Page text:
• Arguably the best depiction of Batman and Bruce Wayne on the big screen or anywhere. Phantasm showed more depth to the Bruce Wayne character then we had ever seen before or since. – Vincent Kane
  • The Batman animated movie hits all the right places for me; great background visuals, great animation, amazing cast of voice actors. However, the story was good, but not great. Shirley Walker’s opening theme and score is candy to my diabetic ears. – Ralph Hosch

3. Batman Begins (2005) | 53 points

  • Gritty without feeling dour, and realistic without losing that comic book appeal, Begins is the perfect palette cleaner. It washed away the taste of shit left by the previous entries by adding new things to the mythos and retold Batman’s origin in a new and exciting way. – Sailor Monsoon
  • Hot Take: Batman’s never had a great origin movie. There, I said it. Feel free to @ me. – Mitch Roush
  • Even though there are ways in which The Dark Knight is more powerful, I like Batman Begins the best because it’s the most legitimately about Bruce Wayne as a character out of every film on this list. Christopher Nolan’s visceral, immersive storytelling is perfect for a story about how this troubled man turns into a masked vigilante with a rigid moral code. It was the Batman movie I’d been waiting for for years. – Ben McClure
  • I feel like this one gets overlooked because of how good The Dark Knight is but Begins is beautiful and filled with amazing scenes. Seeing some new villains on the screen in Scarecrow and Ra’s al Gul really helped sell this origin story. Christian Bale did a fantastic job not only as the Bat, but also as Bruce Wayne. – Vincent Kane

2. Batman Returns (1992) | 62 points

  • This is Burton at his most creatively insane, for better or worse. It’s two hours of watching your favorite toys all fighting in an inkwell and it’s glorious. – Sailor Monsoon
  • Way better than Batman in my honest opinion. Darker, with 100% less Prince. Not that there is anything wrong with Prince, it just felt out of place. Oh and Catwoman …meow! – K. Alvarez
  • Hot Take: Michelle Pfeiffer deserved an Oscar. Hotter Take: This is Tim Burton’s best film. – Mitch Roush
  • Batman Returns stands almost entirely on the strength of its performances and characterization.  Michael Keaton, Danny DeVito, Christopher Walken and especially Michelle Pfeiffer all show an absolute commitment to their roles, macabre weirdness and all, that keeps the viewer engaged in the midst of what would otherwise be a narrative mess. Plus, Keaton and Pfeiffer have really nice chemistry as a couple. – Ben McClure

1. The Dark Knight (2008) | 69 points

  • An ambitious crime epic of unprecedented scope with moral complexity and non-stop thrills. Not to mention one of the greatest performances of the 21st century. This is entertainment on par with The Empire Strikes Back. – Sailor Monsoon
  • I know it’s been said before, but it’s such a damn good performance by Ledger that it is a shame that he passed and didn’t get to take the Joker further. – K. Alvarez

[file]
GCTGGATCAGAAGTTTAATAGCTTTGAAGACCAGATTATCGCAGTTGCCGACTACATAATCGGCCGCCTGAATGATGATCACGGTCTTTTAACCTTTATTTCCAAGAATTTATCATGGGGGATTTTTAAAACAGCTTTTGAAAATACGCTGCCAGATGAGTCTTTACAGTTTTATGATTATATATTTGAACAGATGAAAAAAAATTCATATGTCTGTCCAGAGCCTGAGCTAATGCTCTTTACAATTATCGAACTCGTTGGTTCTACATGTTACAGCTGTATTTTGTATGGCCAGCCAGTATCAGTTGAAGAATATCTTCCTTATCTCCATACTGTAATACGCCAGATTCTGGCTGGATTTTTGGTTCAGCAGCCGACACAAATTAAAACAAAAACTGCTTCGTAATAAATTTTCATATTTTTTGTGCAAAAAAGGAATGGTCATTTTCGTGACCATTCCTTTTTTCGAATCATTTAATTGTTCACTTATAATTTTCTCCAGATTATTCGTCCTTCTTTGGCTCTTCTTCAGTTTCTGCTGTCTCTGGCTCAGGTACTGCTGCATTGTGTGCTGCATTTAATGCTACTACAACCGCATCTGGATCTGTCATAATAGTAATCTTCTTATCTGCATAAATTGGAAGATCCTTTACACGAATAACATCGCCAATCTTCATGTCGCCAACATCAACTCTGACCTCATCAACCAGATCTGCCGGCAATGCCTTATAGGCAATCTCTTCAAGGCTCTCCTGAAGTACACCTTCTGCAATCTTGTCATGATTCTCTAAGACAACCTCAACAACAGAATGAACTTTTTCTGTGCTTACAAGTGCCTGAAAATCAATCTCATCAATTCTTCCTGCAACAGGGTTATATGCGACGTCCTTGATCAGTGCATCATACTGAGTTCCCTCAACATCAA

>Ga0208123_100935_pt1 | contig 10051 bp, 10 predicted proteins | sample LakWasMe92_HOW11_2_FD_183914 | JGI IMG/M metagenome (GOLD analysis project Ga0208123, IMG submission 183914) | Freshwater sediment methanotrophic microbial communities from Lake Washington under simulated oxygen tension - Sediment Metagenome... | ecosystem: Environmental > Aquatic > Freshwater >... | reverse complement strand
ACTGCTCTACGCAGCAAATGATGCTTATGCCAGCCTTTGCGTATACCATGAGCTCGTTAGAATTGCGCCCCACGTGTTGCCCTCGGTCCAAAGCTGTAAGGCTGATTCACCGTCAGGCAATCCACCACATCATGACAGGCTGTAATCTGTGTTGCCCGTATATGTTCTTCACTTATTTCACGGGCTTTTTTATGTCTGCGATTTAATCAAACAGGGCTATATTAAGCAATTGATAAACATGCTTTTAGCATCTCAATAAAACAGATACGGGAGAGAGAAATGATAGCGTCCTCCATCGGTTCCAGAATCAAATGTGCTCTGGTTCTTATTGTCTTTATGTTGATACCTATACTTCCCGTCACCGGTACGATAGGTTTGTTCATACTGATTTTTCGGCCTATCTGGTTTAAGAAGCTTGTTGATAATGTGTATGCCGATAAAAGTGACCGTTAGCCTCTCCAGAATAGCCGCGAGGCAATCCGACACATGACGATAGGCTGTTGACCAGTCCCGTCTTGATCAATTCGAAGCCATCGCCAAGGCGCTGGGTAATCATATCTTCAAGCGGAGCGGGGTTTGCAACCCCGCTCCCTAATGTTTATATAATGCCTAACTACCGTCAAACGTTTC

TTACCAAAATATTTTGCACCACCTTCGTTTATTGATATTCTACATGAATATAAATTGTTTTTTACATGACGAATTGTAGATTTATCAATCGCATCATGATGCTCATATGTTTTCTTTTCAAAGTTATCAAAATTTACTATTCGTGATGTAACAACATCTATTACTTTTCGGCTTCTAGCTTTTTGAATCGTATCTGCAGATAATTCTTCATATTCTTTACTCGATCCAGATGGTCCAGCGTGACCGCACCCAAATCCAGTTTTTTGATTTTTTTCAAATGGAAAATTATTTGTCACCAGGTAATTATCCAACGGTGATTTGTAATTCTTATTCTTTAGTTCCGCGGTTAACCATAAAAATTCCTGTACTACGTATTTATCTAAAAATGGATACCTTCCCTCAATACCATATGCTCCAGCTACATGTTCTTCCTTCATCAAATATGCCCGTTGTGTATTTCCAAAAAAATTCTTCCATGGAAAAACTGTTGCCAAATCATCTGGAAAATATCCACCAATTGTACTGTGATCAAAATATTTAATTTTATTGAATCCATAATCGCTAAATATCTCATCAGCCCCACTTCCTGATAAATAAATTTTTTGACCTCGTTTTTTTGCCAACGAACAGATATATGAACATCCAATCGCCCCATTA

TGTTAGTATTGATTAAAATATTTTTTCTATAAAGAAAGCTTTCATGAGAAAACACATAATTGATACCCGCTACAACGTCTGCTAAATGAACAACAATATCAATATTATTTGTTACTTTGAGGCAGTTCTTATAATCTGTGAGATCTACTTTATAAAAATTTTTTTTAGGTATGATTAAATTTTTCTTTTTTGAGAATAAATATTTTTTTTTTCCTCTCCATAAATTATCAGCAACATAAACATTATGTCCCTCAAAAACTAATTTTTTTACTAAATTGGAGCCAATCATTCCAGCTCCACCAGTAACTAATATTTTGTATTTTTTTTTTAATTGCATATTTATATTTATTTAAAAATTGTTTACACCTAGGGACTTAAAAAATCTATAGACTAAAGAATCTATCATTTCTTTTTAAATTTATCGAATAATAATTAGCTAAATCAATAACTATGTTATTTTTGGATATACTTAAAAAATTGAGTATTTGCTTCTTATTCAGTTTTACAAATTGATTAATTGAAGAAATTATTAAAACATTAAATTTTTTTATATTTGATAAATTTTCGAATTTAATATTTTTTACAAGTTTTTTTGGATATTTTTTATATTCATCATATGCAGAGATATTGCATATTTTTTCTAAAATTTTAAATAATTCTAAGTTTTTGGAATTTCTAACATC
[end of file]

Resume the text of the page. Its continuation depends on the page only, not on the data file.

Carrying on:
• The best crime thriller since Heat AND arguably the best comic book flick ever made. As far story structure is concerned, put the Nolan brothers’ script in the film school syllabus. – Mitch Roush
  • I’m always sort of annoyed at how no one calls out the Joker for what a liar he is–this supposed “lover of chaos” is actually a meticulous and detailed planner. Aside from those small quibbles, it’s not just a great action film, but a great crime movie, with many memorable performances. – Ben McClure
  • I don’t know if any superhero movie will ever top The Dark Knight as my favorite. It’s one of the best movies of all time regardless of genre. Christopher Nolan shot an incredible crime thriller that just happened to have comic book characters. It’s a gorgeous film that gets better with each rewatch. Lastly, you cannot forget just how tremendous Heath Ledger was as the Joker. There are times where I will just skip to the Joker’s scenes because of how stellar and fun they are to watch. – Vincent Kane
  • Whereas I’m not the biggest fan of Christian Bale’s Batman, this movie makes up for it solely due to Heath Ledger’s Joker and an amazing story. Ledger’s performance earned him a well-deserved Oscar. Eckhart’s “crispy” Two-Face was standard bag-guy fare and Maggie Gyllenhaal’s Rachel Dawes was hit or miss. – Ralph Hosch
  • The Dark Knight Trilogy has always managed to have instantly quotable lines from its main antagonists. While it’s more fun to talk like Hardy’s Bane, nothing beats asking someone, “Why so serious?” – Marmaduke Karlston

The Dark Knight unsurprisingly took the #1 spot with Batman Returns not too far behind in second. Based on this data, it looks like The Dark Knight Trilogy and the Tim Burton-era films are considered the high mark for the caped crusader.

Thank you to everyone who participated in SAW’s second community ranking!

How does your ranking of the theatrically released Batman films look? Share your ranking in the comments below!

Joker hits theaters October 4, 2019.

Author: SAW Community

A group effort by the entire gang.